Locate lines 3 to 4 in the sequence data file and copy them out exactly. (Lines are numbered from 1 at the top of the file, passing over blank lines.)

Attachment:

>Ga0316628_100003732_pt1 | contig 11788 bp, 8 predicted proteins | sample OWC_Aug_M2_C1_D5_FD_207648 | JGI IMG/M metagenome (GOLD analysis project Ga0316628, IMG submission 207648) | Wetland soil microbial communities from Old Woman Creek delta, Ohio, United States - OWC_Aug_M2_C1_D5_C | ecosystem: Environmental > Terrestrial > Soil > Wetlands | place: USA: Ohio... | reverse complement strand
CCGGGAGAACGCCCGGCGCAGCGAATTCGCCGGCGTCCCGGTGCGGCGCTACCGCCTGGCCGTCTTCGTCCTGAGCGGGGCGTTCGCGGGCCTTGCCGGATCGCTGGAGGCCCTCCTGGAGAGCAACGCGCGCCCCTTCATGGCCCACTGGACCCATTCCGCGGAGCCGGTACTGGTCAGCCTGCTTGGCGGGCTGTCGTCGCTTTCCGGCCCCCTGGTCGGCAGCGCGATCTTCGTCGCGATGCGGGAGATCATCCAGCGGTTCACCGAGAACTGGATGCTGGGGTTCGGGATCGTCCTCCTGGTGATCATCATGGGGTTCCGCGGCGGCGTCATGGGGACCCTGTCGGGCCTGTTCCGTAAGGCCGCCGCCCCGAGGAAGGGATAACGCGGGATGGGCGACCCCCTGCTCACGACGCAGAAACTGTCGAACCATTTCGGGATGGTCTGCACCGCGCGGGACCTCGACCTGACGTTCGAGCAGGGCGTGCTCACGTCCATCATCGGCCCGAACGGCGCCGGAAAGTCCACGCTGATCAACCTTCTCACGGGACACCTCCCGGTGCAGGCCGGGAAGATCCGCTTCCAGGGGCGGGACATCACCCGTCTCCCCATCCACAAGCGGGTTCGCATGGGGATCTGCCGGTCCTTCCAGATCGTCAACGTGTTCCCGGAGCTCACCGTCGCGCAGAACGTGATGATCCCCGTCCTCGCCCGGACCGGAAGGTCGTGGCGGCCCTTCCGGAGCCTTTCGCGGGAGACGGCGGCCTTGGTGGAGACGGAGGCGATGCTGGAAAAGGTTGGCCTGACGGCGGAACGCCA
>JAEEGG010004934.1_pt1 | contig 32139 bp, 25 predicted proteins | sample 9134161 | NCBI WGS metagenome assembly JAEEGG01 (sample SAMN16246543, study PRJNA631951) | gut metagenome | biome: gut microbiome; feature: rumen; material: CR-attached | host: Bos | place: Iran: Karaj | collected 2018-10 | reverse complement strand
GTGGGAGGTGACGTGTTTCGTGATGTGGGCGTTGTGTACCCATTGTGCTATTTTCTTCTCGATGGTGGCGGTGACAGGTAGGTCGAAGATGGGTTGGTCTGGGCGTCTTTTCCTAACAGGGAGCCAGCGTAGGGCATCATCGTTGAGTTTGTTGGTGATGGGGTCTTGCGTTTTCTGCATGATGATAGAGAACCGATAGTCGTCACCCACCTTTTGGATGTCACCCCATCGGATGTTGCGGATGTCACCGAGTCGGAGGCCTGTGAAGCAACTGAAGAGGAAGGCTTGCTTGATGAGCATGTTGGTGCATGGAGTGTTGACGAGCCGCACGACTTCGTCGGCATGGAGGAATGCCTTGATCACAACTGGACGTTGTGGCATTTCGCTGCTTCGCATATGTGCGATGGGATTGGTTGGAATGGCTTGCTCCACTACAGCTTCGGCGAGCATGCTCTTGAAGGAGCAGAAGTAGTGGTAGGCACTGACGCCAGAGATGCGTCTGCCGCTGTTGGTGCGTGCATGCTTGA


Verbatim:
>JAEEGG010004934.1_pt1 | contig 32139 bp, 25 predicted proteins | sample 9134161 | NCBI WGS metagenome assembly JAEEGG01 (sample SAMN16246543, study PRJNA631951) | gut metagenome | biome: gut microbiome; feature: rumen; material: CR-attached | host: Bos | place: Iran: Karaj | collected 2018-10 | reverse complement strand
GTGGGAGGTGACGTGTTTCGTGATGTGGGCGTTGTGTACCCATTGTGCTATTTTCTTCTCGATGGTGGCGGTGACAGGTAGGTCGAAGATGGGTTGGTCTGGGCGTCTTTTCCTAACAGGGAGCCAGCGTAGGGCATCATCGTTGAGTTTGTTGGTGATGGGGTCTTGCGTTTTCTGCATGATGATAGAGAACCGATAGTCGTCACCCACCTTTTGGATGTCACCCCATCGGATGTTGCGGATGTCACCGAGTCGGAGGCCTGTGAAGCAACTGAAGAGGAAGGCTTGCTTGATGAGCATGTTGGTGCATGGAGTGTTGACGAGCCGCACGACTTCGTCGGCATGGAGGAATGCCTTGATCACAACTGGACGTTGTGGCATTTCGCTGCTTCGCATATGTGCGATGGGATTGGTTGGAATGGCTTGCTCCACTACAGCTTCGGCGAGCATGCTCTTGAAGGAGCAGAAGTAGTGGTAGGCACTGACGCCAGAGATGCGTCTGCCGCTGTTGGTGCGTGCATGCTTGA